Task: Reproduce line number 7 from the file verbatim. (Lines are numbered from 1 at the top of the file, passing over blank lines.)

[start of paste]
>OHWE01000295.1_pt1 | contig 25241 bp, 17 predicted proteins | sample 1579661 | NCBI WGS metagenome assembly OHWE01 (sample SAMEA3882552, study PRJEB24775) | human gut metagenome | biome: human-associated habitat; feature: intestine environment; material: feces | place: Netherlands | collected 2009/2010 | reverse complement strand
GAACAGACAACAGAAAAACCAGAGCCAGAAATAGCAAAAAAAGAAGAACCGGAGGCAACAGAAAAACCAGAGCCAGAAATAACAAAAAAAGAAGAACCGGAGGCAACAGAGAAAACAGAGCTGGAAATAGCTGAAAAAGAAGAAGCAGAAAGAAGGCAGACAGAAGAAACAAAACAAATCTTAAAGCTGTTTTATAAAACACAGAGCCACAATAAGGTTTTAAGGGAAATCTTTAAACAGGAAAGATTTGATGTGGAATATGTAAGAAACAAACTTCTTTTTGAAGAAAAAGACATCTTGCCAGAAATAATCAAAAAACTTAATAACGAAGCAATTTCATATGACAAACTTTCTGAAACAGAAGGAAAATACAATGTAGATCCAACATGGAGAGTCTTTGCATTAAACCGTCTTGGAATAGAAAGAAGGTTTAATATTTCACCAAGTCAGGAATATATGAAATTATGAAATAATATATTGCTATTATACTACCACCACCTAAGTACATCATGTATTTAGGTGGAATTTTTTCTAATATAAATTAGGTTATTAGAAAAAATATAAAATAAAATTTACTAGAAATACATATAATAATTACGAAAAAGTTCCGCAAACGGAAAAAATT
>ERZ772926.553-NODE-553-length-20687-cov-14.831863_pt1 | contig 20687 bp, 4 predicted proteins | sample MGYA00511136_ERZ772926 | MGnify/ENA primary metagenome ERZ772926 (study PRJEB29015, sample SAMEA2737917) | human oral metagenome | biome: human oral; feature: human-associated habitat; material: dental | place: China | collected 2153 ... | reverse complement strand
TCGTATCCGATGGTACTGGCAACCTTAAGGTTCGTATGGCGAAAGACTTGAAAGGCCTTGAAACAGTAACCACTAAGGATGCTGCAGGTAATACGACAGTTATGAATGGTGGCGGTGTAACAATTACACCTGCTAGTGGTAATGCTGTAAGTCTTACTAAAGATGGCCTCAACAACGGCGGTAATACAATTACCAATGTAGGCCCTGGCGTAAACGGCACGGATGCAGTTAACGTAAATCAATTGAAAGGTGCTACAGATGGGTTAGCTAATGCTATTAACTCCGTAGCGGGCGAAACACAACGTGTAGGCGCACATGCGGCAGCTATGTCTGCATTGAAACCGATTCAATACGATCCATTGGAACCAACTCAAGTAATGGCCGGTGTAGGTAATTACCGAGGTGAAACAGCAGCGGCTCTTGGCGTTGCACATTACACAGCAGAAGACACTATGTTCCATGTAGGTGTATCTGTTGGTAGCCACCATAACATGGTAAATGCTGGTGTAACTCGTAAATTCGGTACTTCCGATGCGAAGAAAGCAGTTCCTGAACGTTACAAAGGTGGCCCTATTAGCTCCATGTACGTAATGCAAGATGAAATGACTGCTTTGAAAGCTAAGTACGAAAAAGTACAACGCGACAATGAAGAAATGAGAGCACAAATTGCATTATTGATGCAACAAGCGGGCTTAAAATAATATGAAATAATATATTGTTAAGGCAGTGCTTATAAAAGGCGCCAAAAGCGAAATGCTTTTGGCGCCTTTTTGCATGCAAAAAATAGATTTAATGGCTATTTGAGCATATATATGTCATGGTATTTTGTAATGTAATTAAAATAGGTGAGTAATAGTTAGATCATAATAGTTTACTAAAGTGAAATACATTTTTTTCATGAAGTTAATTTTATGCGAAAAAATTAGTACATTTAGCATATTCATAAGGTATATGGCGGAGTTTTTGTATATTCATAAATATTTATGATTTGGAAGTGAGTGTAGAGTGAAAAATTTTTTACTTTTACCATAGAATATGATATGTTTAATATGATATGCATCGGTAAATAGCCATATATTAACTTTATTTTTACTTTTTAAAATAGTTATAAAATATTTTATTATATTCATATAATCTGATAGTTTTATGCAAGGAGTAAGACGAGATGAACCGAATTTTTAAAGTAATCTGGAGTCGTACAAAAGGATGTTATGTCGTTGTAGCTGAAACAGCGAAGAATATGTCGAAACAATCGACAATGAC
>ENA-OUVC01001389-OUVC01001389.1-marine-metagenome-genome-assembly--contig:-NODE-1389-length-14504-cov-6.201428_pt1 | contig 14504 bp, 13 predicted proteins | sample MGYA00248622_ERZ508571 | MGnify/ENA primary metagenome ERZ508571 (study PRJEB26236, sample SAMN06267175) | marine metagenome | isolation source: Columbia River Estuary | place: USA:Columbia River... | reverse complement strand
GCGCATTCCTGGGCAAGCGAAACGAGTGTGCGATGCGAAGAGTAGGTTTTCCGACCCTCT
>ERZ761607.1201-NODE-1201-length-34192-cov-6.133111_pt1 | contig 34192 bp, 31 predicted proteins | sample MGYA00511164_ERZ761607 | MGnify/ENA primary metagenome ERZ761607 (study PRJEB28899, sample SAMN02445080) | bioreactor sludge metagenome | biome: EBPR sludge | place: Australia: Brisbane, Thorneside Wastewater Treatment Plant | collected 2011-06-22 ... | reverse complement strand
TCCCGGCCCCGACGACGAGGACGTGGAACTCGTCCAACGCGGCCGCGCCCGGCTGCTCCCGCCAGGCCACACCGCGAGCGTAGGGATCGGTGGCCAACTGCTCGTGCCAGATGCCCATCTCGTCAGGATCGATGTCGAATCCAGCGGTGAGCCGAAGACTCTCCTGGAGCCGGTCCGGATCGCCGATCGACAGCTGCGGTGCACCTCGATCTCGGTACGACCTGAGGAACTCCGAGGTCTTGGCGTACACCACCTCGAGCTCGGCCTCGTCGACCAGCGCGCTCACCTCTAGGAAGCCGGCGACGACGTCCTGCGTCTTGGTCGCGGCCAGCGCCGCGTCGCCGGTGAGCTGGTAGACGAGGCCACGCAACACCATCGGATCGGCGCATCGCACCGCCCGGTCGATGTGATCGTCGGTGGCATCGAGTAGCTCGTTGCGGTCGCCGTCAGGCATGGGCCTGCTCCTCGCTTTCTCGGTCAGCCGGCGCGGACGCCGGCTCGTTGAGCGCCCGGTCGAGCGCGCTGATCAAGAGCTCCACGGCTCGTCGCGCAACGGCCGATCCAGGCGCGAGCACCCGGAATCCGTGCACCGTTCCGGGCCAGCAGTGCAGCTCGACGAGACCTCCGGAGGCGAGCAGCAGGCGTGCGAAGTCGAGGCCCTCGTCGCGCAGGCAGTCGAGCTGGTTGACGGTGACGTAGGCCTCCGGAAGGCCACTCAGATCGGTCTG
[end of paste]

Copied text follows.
>ERZ761607.1201-NODE-1201-length-34192-cov-6.133111_pt1 | contig 34192 bp, 31 predicted proteins | sample MGYA00511164_ERZ761607 | MGnify/ENA primary metagenome ERZ761607 (study PRJEB28899, sample SAMN02445080) | bioreactor sludge metagenome | biome: EBPR sludge | place: Australia: Brisbane, Thorneside Wastewater Treatment Plant | collected 2011-06-22 ... | reverse complement strand